Market Insight

T-Mobile launches zero-rated Binge On video service

November 13, 2015

Want to learn more?
Have an expert contact you.

T-Mobile USA has launched its 10th Un-carrier initiative “Binge On”, offering a new zero-rated streaming video service. Available free to all Simple Choice customers on qualifying plans (those with 3GB+ monthly data), the new service allows subscribers to stream optimize video without using up their high-speed data allowance.

The new service supports 24 video services at launch, including: Netflix, HBO Go, HBO NOW, Hulu, Showtime, Sling TV, STARZ, Crackle, ESPN, Vevo, and Vudu. It also includes rival operators Verizon’s Go90 and AT&T’s DirecTV streaming services.

Previous “Un-carrier” events have featured zero rated music streaming data, roll-over data allowances, international roaming, paying early termination fees, early device upgrades, Wi-Fi calling, and low-cost plans for businesses. 

Our Analysis:

T-Mobile hopes marketing value can offset costs

T-Mobile’s Un-carrier strategy is centered on marketing and differentiating itself from the big two US operators AT&T and Verizon. As with its earlier Music Freedom offer, T-Mobile can exploit the brand popularity of well-known launch partners to drive its appeal. It can also use future partner additions to generate additional marketing value.

T-Mobile’s Un-carrier initiatives have found some success.  Its market share has grown from 13% in 2013 to 15% in 2014. But ARPU has declined in 2015, its Q2 ARPU was down 15% on the same period in 2014 and growth in subscribers was not enough to limit the impact on overall revenues.

T-Mobile will hope its optimistation of video traffic will reduce the costs incurs from zero-rating data, but the new service will still hit margins more than previous less data heavy offers such as music streaming. Binge On is available at no extra cost to select T-Mobile customers with 3GB+ data plans so there is little direct revenue benefit for T-Mobile.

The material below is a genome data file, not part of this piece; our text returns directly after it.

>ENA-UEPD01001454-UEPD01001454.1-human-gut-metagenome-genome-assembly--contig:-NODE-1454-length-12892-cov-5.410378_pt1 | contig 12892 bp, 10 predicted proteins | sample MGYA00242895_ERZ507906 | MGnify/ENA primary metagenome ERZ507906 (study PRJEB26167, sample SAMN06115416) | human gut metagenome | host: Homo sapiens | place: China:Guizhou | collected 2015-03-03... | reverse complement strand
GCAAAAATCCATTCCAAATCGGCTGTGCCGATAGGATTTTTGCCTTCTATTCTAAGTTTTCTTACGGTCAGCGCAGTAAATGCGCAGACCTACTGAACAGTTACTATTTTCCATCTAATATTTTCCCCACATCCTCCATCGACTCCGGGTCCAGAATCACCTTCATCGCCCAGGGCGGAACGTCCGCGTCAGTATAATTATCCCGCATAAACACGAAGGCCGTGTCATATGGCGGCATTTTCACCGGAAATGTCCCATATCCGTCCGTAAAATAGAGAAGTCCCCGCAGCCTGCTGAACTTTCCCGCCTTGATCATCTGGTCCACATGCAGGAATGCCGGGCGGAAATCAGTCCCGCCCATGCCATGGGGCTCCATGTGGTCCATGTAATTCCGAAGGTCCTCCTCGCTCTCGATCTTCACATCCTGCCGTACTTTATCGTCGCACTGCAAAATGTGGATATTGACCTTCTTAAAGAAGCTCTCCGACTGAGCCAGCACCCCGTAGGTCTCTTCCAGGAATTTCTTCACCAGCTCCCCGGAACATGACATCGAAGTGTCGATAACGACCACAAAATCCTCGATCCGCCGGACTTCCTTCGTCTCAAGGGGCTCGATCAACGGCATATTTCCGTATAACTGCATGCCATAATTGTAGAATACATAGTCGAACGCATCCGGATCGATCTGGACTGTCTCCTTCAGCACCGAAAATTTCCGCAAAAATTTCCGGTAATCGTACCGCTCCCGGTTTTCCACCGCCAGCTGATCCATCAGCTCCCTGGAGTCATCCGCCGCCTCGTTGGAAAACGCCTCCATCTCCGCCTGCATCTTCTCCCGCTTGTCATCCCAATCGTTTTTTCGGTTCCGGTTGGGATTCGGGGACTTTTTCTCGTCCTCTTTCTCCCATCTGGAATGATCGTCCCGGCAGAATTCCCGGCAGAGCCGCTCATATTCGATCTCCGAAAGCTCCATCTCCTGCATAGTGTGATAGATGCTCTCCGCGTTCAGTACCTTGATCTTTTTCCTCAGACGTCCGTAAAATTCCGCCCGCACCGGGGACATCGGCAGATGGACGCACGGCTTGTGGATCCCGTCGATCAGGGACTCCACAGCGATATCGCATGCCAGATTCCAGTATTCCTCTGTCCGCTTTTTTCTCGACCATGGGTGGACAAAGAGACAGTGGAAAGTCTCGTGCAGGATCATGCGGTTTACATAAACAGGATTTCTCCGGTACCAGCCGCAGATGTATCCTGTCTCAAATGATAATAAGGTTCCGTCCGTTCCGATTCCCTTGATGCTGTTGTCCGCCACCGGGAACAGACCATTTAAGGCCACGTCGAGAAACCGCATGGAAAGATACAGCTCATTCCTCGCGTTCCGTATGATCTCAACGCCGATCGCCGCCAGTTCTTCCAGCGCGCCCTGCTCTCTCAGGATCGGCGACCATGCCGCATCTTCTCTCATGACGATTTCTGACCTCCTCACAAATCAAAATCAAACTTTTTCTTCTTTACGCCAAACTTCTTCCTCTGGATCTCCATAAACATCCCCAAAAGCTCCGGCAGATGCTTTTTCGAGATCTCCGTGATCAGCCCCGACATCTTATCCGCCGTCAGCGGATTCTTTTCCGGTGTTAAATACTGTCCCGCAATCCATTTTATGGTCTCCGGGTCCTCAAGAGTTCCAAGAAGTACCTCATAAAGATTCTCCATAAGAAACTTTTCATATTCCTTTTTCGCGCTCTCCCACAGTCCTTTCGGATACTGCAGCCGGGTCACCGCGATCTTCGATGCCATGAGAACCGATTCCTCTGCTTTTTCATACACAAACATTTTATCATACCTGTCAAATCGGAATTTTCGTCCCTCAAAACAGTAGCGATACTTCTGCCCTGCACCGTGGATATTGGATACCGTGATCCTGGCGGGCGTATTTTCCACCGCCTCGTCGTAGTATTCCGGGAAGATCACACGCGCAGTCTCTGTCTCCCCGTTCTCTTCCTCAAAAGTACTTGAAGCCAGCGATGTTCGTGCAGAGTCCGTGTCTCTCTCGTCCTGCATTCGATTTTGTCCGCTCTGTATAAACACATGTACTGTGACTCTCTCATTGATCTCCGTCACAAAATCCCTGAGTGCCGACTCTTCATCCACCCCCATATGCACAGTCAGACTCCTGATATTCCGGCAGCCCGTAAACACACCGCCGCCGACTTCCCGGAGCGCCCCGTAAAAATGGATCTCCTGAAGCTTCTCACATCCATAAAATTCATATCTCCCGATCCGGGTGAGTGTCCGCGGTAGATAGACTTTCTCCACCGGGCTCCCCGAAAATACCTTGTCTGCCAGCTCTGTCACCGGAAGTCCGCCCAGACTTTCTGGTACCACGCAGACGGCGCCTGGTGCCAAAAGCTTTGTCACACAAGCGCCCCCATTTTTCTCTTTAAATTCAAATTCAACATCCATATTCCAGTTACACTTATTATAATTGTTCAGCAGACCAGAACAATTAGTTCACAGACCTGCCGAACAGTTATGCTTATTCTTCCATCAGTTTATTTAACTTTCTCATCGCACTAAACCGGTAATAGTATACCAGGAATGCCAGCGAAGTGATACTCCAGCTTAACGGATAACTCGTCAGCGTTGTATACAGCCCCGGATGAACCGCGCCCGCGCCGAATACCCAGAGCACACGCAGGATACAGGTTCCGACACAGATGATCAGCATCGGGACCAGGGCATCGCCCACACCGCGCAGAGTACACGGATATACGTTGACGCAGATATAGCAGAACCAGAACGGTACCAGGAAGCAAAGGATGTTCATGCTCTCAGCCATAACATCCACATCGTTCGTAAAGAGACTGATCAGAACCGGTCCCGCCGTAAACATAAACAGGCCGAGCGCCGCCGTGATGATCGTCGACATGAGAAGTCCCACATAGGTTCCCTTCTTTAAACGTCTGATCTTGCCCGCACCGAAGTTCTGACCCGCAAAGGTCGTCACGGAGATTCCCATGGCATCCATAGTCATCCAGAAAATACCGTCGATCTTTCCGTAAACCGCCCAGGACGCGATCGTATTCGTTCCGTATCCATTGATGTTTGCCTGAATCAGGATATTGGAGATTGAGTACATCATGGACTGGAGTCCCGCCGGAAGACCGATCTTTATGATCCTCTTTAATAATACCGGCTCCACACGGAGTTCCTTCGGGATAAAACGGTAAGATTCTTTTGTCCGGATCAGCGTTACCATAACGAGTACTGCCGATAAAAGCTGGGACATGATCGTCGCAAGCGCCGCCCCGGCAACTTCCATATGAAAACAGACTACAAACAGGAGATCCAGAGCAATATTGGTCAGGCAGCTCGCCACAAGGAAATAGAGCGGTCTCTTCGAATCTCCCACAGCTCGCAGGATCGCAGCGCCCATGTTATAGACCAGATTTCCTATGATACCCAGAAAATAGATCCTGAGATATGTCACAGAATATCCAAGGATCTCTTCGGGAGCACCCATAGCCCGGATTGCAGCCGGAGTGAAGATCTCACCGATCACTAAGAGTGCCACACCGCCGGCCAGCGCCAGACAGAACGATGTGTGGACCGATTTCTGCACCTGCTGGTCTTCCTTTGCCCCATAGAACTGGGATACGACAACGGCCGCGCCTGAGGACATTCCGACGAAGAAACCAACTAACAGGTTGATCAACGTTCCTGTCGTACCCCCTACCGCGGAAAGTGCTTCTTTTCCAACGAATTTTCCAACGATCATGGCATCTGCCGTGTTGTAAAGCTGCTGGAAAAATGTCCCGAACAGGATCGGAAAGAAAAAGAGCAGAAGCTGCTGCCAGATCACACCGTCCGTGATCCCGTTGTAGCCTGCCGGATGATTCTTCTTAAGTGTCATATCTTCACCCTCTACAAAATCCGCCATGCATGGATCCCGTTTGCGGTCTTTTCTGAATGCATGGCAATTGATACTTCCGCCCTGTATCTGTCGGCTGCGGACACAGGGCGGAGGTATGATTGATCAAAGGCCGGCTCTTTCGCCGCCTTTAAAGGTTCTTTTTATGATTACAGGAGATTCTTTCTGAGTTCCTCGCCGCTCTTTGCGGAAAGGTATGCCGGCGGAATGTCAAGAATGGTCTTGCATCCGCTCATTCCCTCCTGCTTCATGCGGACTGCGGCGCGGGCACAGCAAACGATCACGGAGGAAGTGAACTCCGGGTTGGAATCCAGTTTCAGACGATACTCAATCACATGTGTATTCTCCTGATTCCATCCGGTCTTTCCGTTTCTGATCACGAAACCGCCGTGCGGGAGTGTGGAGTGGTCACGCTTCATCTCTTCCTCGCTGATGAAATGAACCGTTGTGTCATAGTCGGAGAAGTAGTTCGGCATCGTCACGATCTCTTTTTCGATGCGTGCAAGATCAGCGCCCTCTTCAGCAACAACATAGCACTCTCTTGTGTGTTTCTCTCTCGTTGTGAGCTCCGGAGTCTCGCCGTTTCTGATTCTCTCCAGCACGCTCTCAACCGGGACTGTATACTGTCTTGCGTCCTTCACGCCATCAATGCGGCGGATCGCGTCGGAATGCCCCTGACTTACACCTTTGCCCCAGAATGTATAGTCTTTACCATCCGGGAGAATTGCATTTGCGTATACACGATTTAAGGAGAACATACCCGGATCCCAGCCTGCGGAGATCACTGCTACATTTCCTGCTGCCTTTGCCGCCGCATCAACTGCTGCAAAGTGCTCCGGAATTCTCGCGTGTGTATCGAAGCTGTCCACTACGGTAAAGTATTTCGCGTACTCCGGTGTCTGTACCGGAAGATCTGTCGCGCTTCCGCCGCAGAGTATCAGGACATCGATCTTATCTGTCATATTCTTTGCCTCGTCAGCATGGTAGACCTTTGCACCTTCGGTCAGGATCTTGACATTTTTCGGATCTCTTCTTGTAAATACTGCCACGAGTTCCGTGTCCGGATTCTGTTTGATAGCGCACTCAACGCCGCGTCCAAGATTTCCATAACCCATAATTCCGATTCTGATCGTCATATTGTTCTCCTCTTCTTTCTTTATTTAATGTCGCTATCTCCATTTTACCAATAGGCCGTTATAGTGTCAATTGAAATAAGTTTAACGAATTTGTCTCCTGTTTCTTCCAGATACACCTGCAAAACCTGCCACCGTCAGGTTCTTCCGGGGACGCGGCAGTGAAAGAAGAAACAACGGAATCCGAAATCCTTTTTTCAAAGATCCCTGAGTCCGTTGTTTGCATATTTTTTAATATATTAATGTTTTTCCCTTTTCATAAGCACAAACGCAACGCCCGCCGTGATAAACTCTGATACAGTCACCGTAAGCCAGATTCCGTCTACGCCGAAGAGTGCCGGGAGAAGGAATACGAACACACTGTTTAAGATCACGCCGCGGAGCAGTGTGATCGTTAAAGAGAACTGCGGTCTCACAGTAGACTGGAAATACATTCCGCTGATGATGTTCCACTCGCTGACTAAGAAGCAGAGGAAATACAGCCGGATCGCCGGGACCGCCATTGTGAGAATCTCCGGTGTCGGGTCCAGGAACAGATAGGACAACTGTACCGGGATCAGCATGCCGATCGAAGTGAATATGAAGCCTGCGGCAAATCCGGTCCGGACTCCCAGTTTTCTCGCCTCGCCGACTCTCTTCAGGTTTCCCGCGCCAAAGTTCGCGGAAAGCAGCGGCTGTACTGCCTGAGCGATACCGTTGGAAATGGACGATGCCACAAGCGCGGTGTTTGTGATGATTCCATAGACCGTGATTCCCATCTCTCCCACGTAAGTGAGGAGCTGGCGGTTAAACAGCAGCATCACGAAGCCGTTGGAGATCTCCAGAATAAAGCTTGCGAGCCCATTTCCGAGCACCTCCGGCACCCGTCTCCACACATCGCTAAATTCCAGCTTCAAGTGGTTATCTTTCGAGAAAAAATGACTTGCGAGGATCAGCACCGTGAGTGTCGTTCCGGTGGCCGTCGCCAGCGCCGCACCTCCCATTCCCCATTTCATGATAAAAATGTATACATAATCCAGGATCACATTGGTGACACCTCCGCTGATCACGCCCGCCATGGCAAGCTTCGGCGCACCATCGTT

Operators increase their focus on mobile video

 Mobile video is playing an increasingly important role in US telcos’ strategy. Recent service launches include Comcast’s cross platform Watchable service and Verizon’s free ad-funded (at launch) Go90.

Operators can use mobile video to serve a variety of purposes: to drive mobile data usage and revenues; monetise through advertising or subscription revenues; add value and drive customer retention and acquisition as part of a bundled premium service; push customers on to higher value subscription plans.   For T-Mobile USA, in-line with its previous Un-carrier offers, it is all about marketing and differentiating from the big two US operators (AT&T and Verizon) to drive customer acquisition.

Launch partners generally offer longer form content

T-Mobile has partnered a broad range of subscription and ad-supported video providers for Binge On’s launch, but there are notable absentees. Facebook, YouTube and Snapchat generate a large proportion of US mobile video views and are not supported at launch. There may be technical issues preventing support for such services for example it could be difficult to detect in-stream Facebook video traffic.

Facebook’s auto-playing of newsfeed videos, services such as Snapchat discover, and the greater focus on short-form content mean these services are more likely to be consumed on mobile networks. Longer form TV and video content such as Netflix is far more likely to be viewed over a fixed / Wi-Fi network when the customer is stationary. So there is room for T-Mobile to provide further benefits to its customers, though potentially at a greater data cost.

T-Mobile hopes to avoid net neutrality concerns  

T-Mobile claims that it will investigate the feasibility of supporting any streaming video service that meets Binge On’s technical requirements and no money changes hand between the service provider and the operator. Users who wish to stream video at higher quality rates than 480p can also easily switch the service on or off. Moreover, all content is delivered at the same rate as any other content.

Battery life will also constrain usage

Video streaming doesn’t just consume a lot of data, it also hits battery life. Despite larger batteries on new smartphones, limitations on battery life mean that there are other limits on how much data a Binge On customer will able to consume over a mobile network. 


T-Mobile US
Share facebook Twitter Google Plus Linked In Add This Contact Us